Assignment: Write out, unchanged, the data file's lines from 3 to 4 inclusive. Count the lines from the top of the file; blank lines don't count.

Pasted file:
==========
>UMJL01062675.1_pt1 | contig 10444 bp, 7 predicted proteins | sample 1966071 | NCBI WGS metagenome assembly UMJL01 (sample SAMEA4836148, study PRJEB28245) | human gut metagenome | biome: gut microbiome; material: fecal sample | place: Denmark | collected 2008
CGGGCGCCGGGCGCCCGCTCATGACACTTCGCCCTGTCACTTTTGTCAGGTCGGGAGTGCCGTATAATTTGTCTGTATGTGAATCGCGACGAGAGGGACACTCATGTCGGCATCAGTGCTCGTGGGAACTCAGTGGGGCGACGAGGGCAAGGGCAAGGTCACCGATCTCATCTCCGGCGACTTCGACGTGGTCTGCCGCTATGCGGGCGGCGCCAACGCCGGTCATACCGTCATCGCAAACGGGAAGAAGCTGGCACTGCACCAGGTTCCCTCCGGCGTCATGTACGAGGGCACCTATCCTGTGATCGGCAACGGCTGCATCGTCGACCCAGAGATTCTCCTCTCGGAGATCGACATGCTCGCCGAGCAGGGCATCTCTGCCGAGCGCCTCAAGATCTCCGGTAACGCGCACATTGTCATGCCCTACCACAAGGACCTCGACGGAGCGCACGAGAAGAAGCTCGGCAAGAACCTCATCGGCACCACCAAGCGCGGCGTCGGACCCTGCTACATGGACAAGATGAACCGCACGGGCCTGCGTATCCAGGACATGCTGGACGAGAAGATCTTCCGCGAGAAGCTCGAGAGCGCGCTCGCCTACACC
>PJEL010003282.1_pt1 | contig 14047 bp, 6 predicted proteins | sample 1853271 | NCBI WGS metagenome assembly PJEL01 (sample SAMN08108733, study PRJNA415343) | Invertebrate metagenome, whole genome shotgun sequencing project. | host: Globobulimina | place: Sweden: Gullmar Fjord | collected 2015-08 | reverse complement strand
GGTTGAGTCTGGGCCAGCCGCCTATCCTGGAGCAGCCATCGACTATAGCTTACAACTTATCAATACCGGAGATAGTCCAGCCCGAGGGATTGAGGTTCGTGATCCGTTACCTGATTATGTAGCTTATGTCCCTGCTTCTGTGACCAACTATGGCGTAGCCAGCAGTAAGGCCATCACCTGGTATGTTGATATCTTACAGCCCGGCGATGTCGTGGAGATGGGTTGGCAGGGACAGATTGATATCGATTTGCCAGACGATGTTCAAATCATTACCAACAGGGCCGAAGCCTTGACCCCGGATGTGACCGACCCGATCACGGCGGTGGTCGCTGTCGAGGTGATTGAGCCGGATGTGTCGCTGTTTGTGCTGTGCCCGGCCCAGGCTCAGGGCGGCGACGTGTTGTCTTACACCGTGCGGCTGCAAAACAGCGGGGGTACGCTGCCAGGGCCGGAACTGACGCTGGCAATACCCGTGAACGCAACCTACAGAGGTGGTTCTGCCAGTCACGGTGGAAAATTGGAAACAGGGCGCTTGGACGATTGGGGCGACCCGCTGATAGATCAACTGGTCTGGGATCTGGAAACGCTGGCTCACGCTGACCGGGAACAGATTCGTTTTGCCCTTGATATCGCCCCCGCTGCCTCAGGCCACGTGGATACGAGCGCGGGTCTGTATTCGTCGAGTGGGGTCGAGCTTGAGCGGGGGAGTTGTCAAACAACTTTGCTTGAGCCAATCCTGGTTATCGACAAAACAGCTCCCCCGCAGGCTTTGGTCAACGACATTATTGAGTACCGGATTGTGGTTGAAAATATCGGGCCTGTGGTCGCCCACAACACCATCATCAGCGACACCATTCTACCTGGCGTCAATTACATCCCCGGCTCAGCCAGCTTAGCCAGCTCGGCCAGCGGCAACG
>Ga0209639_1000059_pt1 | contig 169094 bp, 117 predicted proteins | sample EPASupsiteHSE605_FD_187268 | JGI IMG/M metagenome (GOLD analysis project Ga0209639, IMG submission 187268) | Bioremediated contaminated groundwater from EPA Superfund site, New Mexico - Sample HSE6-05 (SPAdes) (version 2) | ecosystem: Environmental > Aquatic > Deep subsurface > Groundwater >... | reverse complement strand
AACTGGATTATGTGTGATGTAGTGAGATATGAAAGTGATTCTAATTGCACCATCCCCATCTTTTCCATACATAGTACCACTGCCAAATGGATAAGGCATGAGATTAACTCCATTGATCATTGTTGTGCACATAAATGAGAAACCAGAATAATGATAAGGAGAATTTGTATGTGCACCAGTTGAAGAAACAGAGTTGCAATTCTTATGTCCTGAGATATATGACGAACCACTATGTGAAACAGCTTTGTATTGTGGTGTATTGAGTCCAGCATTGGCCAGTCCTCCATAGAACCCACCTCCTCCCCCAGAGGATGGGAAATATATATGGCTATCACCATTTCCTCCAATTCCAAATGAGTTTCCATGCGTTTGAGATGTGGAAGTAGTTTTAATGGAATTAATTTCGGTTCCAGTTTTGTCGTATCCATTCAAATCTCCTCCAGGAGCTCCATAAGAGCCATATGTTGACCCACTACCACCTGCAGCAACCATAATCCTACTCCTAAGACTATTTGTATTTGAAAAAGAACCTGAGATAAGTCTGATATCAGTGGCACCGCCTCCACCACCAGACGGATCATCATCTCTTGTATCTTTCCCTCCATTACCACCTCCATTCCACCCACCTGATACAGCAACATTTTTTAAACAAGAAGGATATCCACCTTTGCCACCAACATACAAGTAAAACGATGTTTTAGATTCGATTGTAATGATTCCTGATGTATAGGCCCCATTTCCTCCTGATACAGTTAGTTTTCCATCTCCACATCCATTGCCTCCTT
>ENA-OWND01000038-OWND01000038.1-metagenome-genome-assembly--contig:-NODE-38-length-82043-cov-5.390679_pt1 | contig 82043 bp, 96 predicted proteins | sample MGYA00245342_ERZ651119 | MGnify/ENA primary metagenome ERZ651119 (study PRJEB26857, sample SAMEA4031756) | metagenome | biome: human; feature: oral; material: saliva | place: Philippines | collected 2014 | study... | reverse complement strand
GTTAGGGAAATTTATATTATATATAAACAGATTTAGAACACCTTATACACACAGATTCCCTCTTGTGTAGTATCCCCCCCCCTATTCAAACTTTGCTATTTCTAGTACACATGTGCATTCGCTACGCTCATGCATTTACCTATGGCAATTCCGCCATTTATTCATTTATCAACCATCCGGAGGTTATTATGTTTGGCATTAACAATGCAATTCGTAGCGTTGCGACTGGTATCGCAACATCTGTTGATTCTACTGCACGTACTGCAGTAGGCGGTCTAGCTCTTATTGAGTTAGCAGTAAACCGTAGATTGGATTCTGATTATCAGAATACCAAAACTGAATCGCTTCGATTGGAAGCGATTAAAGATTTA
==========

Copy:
>PJEL010003282.1_pt1 | contig 14047 bp, 6 predicted proteins | sample 1853271 | NCBI WGS metagenome assembly PJEL01 (sample SAMN08108733, study PRJNA415343) | Invertebrate metagenome, whole genome shotgun sequencing project. | host: Globobulimina | place: Sweden: Gullmar Fjord | collected 2015-08 | reverse complement strand
GGTTGAGTCTGGGCCAGCCGCCTATCCTGGAGCAGCCATCGACTATAGCTTACAACTTATCAATACCGGAGATAGTCCAGCCCGAGGGATTGAGGTTCGTGATCCGTTACCTGATTATGTAGCTTATGTCCCTGCTTCTGTGACCAACTATGGCGTAGCCAGCAGTAAGGCCATCACCTGGTATGTTGATATCTTACAGCCCGGCGATGTCGTGGAGATGGGTTGGCAGGGACAGATTGATATCGATTTGCCAGACGATGTTCAAATCATTACCAACAGGGCCGAAGCCTTGACCCCGGATGTGACCGACCCGATCACGGCGGTGGTCGCTGTCGAGGTGATTGAGCCGGATGTGTCGCTGTTTGTGCTGTGCCCGGCCCAGGCTCAGGGCGGCGACGTGTTGTCTTACACCGTGCGGCTGCAAAACAGCGGGGGTACGCTGCCAGGGCCGGAACTGACGCTGGCAATACCCGTGAACGCAACCTACAGAGGTGGTTCTGCCAGTCACGGTGGAAAATTGGAAACAGGGCGCTTGGACGATTGGGGCGACCCGCTGATAGATCAACTGGTCTGGGATCTGGAAACGCTGGCTCACGCTGACCGGGAACAGATTCGTTTTGCCCTTGATATCGCCCCCGCTGCCTCAGGCCACGTGGATACGAGCGCGGGTCTGTATTCGTCGAGTGGGGTCGAGCTTGAGCGGGGGAGTTGTCAAACAACTTTGCTTGAGCCAATCCTGGTTATCGACAAAACAGCTCCCCCGCAGGCTTTGGTCAACGACATTATTGAGTACCGGATTGTGGTTGAAAATATCGGGCCTGTGGTCGCCCACAACACCATCATCAGCGACACCATTCTACCTGGCGTCAATTACATCCCCGGCTCAGCCAGCTTAGCCAGCTCGGCCAGCGGCAACG